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Research in Motion (RIMM) took off this month on a 50% tear, hitting a peak of $12/share before settling down closer to $10 recently, all on speculation about Blackberry 10, a product that will hit the market at the end of January.

The idea is that this Unix-based smartphone can take some serious market share from iOS and Android, owing to RIMM's history as an enterprise leader.

Seen from a pure tech perspective, there is something to that. Blackberry 10 is based on QNX, which I have been following for my entire career as a tech reporter. QNX has a long history of getting to a party just after most of the guests have left. But its owners finally made a business out of it by running it as an embedded system, written directly onto silicon. It has actually been designed into over 200 different cars, for things like telematics.

What makes QNX interesting is that it's run as a micro-kernel, handling simple things like scheduling and interrupts, while everything else runs as a user process. There are no device drivers, as with Windows, so applications can boot up quickly. This also lets them bring their own security to the party, so if you have a secure application you can control this effectively.

The Crackberry Web site features pictures of Asian developers busily coding for the new platform, and acting enthusiastic, but the fact is that Blackberry 10 development has to start from scratch. Again, there are advantages to this in the enterprise space, especially in enterprises demanding security, but many of these customers have been rushing toward the iPhone and Android all year long and you have to wonder how many want to come back and re-develop for the new platform.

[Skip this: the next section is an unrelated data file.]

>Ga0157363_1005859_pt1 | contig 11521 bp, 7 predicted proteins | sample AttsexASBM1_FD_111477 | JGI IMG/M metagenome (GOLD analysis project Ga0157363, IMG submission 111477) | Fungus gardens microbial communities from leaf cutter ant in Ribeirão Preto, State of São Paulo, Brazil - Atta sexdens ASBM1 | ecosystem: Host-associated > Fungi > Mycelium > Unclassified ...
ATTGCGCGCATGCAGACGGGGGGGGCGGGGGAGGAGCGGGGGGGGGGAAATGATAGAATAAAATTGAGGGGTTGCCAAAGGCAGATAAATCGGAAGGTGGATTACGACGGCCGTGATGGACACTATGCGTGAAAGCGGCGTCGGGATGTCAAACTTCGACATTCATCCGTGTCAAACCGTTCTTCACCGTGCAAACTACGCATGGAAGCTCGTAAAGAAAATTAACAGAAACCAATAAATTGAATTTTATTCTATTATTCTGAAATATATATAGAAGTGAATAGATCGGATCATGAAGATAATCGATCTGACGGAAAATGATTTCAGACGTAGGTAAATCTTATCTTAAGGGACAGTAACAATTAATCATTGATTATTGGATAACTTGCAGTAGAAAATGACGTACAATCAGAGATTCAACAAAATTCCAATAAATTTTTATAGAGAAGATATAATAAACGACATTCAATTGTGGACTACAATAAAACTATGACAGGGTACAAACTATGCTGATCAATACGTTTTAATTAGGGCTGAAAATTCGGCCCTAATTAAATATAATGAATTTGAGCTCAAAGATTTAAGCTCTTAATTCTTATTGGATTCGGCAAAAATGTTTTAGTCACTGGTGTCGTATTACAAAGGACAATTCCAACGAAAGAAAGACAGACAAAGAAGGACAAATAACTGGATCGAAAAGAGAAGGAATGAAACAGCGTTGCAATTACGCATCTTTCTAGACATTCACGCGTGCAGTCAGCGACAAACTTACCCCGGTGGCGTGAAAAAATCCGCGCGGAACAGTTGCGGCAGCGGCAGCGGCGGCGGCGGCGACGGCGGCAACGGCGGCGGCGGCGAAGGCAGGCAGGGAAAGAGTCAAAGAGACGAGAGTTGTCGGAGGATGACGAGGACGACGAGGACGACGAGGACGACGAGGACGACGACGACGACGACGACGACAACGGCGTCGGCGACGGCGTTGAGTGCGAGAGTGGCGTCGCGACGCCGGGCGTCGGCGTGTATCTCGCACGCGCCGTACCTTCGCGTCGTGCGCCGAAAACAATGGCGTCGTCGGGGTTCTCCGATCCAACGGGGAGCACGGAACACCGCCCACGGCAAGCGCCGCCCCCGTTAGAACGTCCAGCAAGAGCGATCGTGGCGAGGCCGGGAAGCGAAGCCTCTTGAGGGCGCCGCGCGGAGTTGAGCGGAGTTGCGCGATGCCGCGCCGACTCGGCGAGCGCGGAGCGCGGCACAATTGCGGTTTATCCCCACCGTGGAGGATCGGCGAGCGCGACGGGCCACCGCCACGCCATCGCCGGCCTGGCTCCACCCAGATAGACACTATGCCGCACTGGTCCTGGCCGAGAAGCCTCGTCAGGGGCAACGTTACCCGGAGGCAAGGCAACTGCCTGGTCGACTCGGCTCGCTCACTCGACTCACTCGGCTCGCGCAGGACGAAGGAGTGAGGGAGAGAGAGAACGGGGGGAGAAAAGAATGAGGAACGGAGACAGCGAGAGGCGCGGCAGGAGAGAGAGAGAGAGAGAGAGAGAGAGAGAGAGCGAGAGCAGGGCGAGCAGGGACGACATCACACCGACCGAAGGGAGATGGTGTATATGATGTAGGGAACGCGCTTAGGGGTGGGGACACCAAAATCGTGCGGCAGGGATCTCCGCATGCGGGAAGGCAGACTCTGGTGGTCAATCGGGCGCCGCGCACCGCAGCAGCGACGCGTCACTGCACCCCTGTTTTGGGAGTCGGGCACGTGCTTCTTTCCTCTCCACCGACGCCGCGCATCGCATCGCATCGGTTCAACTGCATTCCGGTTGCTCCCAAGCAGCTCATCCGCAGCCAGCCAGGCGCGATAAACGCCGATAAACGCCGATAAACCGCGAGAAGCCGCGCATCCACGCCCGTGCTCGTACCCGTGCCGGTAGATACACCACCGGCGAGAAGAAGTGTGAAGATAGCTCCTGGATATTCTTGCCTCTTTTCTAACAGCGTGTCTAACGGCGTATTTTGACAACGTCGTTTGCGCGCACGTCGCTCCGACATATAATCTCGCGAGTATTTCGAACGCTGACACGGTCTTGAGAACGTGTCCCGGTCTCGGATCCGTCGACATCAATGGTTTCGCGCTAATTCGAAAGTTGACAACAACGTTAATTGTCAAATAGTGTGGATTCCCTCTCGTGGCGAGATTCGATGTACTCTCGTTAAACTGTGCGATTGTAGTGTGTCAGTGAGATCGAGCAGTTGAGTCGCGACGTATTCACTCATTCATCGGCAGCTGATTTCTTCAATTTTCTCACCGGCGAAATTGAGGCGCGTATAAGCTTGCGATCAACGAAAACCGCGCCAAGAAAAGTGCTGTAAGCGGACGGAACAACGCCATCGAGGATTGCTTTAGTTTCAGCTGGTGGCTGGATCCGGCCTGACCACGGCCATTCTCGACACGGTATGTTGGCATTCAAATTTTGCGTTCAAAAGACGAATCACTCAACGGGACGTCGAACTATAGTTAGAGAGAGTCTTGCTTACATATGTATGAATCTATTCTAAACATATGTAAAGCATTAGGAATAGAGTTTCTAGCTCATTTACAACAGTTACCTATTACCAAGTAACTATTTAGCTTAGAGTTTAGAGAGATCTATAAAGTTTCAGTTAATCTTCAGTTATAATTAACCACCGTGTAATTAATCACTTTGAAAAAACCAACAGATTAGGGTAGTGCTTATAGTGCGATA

So why is RIMM suddenly hot? At its present valuation of $5.67 billion, you're paying about 30 cents per dollar of revenue, and if you take out the cash it's under a quarter. But you're not going to see that cash - it's being burned on the new platform. So what you're really buying is a hope.

What is the hope?

Well, consider the size of the market. About 1.6 billion units/year, 400 million sold every quarter. That's 4 million sold just to get a 1% share of the market. Even a niche product - and Blackberry has to be considered a niche hopeful - would have sales of 16 million units/year Then there are the enterprise apps that would be built from that. If you're taking in $200 per phone, that's a minimum revenue of $3.2 billion. If it's sustainable and growing, it's a real business. As an enterprise phone company, RIMM could then be attractive as an acquisition target, perhaps by a Chinese company.

But all this is hope, and hype. It's not reality. We don't know if Blackberry 10 can achieve even that modest goal. You can trade hype, but don't invest in it. I'd wait to see this phone and see how it does before investing a dime in RIMM, and if I were going to trade it from here - not that I'm going to do so - it would be on the short side.

Source: The RIM Head Fake